On November 6, 2017, the U.S. Department of Justice (DOJ), the U.S. Department of State (DOS), and the U.S. Department of Homeland Security (DHS) announced that the United States Government filed civil complaints in the District of Minnesota against four individuals who are alleged to have fraudulently procured U.S. citizenship. The individuals face potential civil denaturalization. In this article, we will examine the facts alleged in the complaints.
An interesting case arose recently involving the denial of immigration parole for a prominent Russian lawyer seeking to represent a client in litigation in the United States. On November 3, 2017, Judge William H. Pauley III of the United States District Court for the Southern District of New York issued a memorandum and order in United States of America v. Prevezon Holdings, LTD, No. 13-cv-6326 (WHP) (S.D.N.Y. Nov. 3, 2017). A pre-motion conference in the case was scheduled for November 9, 2017. The memorandum and order of Judge Pauley concerned Prevezon’s request for him to order the Government to offer immigration parole to its attorney, Natalia Veselnitskaya, to participate in a hearing on November 9, 2017. In this article, we examine why Judge Pauley declined to order the Government to offer Veselnitskaya parole for the hearing.
From October 26 to 28, the “Abu Dhabi Judo Grand Slam” took place in the city of Abu Dhabi in the United Arab Emirates (UAE). The UAE, like the majority of Muslim-majority countries in the region, has no diplomatic relations with Israel and is outright hostile toward the Jewish people. Unsurprisingly, and despite warnings from the International Jewish Federation, the UAE decided to act in an egregiously discriminatory manner toward the twelve athletes competing for Israel at the international competition. The highlight of the event came from the talented judoka Tal Flicker, who competes in the under 66 kg division. Flicker captured Gold, but unsurprisingly, found himself standing under the flag of the International Judo Federation instead of Israel when he took to the top step of the podium. Adding to the disgraceful conduct of his hosts, the anthem of the International Judo Federation played instead of that of his own country. However, after triumphing over his opponents to claim Gold, Flicker triumphed over his hosts by singing his own Hatikava while the Judo Federation anthem played.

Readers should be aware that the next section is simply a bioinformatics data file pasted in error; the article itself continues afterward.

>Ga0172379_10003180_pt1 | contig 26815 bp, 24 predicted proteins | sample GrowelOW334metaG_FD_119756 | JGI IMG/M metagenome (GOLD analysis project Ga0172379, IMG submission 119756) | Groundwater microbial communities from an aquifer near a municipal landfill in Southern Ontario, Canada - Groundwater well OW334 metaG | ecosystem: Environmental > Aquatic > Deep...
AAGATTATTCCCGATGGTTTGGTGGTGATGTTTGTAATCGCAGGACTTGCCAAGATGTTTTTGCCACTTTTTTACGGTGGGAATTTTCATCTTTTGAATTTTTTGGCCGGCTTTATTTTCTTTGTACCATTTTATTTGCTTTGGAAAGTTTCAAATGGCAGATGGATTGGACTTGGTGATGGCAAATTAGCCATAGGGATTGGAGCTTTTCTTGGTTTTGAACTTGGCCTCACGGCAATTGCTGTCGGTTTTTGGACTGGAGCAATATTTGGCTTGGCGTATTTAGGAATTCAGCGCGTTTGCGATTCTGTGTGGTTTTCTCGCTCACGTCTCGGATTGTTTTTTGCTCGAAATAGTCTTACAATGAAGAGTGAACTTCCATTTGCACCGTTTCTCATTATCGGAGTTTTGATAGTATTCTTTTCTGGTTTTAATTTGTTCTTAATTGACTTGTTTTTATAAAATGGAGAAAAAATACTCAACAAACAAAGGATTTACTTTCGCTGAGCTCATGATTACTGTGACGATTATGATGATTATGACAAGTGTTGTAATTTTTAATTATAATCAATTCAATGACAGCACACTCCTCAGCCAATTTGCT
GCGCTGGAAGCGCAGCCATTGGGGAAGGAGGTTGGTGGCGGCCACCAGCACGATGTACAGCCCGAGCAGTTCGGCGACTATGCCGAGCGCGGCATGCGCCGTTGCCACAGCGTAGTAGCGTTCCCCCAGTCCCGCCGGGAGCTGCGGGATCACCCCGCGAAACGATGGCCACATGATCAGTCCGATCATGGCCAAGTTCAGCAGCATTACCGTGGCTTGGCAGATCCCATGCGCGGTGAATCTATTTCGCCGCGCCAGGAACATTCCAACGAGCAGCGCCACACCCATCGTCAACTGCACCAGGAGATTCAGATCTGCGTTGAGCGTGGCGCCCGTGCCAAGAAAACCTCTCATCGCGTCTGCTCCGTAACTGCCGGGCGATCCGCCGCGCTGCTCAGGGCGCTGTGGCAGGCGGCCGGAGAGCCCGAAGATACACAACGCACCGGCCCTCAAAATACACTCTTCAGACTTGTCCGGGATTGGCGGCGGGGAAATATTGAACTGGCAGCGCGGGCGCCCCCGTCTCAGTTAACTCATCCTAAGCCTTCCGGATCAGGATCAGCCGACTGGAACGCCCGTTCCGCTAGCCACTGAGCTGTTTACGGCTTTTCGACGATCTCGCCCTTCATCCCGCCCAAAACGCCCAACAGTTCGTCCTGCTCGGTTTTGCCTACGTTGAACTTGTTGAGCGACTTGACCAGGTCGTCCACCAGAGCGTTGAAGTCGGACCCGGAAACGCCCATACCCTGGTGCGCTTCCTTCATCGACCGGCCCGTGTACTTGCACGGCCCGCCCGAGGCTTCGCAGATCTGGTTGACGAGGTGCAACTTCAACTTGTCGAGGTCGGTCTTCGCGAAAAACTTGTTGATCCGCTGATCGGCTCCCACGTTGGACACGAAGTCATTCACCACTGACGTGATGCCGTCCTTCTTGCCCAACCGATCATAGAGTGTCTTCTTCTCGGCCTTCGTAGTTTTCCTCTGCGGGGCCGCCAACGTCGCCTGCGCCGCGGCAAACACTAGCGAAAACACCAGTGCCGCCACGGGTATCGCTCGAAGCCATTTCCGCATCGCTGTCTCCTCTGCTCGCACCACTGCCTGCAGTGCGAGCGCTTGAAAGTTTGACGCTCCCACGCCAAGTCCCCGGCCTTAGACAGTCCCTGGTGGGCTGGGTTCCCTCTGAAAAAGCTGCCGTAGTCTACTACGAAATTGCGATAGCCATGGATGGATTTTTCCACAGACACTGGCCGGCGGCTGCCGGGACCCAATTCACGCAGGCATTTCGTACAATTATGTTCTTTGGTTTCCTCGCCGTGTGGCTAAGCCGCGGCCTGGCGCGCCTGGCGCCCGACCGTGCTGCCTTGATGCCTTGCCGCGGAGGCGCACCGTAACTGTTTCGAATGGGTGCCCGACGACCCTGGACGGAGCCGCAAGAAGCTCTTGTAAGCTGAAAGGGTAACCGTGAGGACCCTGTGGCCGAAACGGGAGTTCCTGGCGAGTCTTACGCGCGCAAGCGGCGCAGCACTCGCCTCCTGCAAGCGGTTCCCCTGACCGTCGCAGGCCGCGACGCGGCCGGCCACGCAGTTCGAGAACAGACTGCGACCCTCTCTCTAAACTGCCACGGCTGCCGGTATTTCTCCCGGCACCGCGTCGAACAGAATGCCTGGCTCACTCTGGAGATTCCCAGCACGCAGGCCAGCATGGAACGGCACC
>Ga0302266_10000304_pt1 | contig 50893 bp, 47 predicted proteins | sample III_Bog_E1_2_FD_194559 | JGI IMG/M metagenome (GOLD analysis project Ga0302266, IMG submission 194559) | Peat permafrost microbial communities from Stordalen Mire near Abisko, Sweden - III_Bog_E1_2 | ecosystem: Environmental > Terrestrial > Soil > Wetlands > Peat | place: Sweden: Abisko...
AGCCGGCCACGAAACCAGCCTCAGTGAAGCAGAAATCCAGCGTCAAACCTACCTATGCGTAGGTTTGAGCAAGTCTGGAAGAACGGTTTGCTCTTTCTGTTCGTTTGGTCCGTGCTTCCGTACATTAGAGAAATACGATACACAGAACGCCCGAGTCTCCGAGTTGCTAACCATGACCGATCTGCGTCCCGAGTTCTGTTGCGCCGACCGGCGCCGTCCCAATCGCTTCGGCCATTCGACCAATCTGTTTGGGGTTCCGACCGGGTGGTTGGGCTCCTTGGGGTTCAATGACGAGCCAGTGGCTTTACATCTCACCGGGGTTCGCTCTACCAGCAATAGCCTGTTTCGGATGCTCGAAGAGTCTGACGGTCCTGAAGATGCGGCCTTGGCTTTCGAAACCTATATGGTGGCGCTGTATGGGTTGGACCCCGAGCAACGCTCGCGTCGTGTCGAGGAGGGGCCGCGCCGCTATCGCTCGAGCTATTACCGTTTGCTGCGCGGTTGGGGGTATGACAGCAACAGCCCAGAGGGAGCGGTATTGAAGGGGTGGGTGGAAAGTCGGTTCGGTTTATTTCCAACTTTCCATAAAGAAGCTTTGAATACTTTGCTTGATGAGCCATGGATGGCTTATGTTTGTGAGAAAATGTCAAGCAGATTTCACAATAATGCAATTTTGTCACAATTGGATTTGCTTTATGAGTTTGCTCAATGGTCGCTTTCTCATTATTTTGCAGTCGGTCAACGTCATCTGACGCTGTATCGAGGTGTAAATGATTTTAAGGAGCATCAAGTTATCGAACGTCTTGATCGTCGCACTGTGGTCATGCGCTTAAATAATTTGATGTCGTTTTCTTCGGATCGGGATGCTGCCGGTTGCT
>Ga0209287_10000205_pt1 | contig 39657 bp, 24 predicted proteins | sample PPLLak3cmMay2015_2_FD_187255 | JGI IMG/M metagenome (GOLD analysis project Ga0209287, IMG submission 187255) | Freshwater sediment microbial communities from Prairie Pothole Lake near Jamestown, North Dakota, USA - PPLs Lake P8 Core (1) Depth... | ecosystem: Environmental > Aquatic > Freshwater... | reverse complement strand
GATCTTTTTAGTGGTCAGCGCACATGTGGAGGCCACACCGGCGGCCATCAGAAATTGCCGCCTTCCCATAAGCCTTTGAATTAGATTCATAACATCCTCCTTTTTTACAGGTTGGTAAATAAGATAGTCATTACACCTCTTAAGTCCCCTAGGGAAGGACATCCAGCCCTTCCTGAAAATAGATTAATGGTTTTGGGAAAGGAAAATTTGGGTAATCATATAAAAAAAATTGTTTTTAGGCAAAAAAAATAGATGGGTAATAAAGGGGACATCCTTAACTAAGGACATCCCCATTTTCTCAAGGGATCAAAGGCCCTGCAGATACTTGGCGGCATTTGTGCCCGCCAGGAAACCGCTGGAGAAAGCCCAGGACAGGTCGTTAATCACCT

On October 31, 2017, an Islamist terrorist named Sayfullo Habibullaevic Saipov perpetrated a heinous Islamist terrorist attack in lower Manhattan, murdering eight individuals. Saipov is a lawful permanent resident and native and citizen of Uzbekistan. He came to the United States along with numerous relatives as a winner of the diversity visa lottery in 2010. The diversity visa lottery, which allocates up to 50,000 visas per year for individuals from countries that are not well-represented in U.S. immigration, has been a consistent source of debate since its enacting legislation was signed in 1990. In this post, I explain why the diversity visas should be reallocated to individuals based on merit rather than based on nationality.
On June 16, 2017, President Donald Trump issued a memorandum to his administration titled “Strengthening the Policy of the United States Toward Cuba.” On October 20, 2017, the memo was published in the Federal Register (FR) at 82 FR 48875. In this post, we will examine in brief the provisions of the memo that implicate U.S. immigration policy. We will also reference more recent and related developments involving immigration and Cuban nationals. Those who are interested in learning about what the memo has to say regarding U.S. policy toward Cuba generally, including on travel to Cuba, may read the memo as published in the Federal Register.
On October 19, 2017, representatives from the American Immigration Lawyers Association (AILA) asked a U.S. Department of State (DOS) liaison whether the DOS had designated alternative posts for nationals of Russia and Turkey to apply for nonimmigrant visas. In both cases, the DOS did not indicate that it had designated any posts for Russian and Turkish nationals. Instead, it stated that “[f]or [nonimmigrant visas], the absence of any designation of alternative posts generally allows applicants to apply wherever they are physically present.”
On October 24, 2017, the Supreme Court of the United States dismissed the second of two challenges to provisions of President Donald Trump’s March 6, 2017 Executive Order 13780. The Trump Administration had appealed from an adverse decision in the United States Court of Appeals for the Fourth Circuit (Trump v. IRAP) and the United States Court of Appeals for the Ninth Circuit (Trump v. Hawaii). The Supreme Court’s decision to also vacate both lower court decisions in accord with Munsingwear is significant because, as a result, neither decision will have value as precedent going forward.
On October 23, 2017, the United States Citizenship and Immigration Services released a new Policy Memorandum (PM-602-0151) titled “Rescission of Guidance Regarding Deference to Prior Determinations of Eligibility in the Adjudication of Petitions for Extension of Nonimmigrant Status”. The new Policy Memorandum instructs USCIS officers who are adjudicating extension petitions that they should apply the same level of scrutiny to extension petitions that they apply to initial petitions in certain nonimmigrant visa categories. This blog includes a link to our full article on the subject.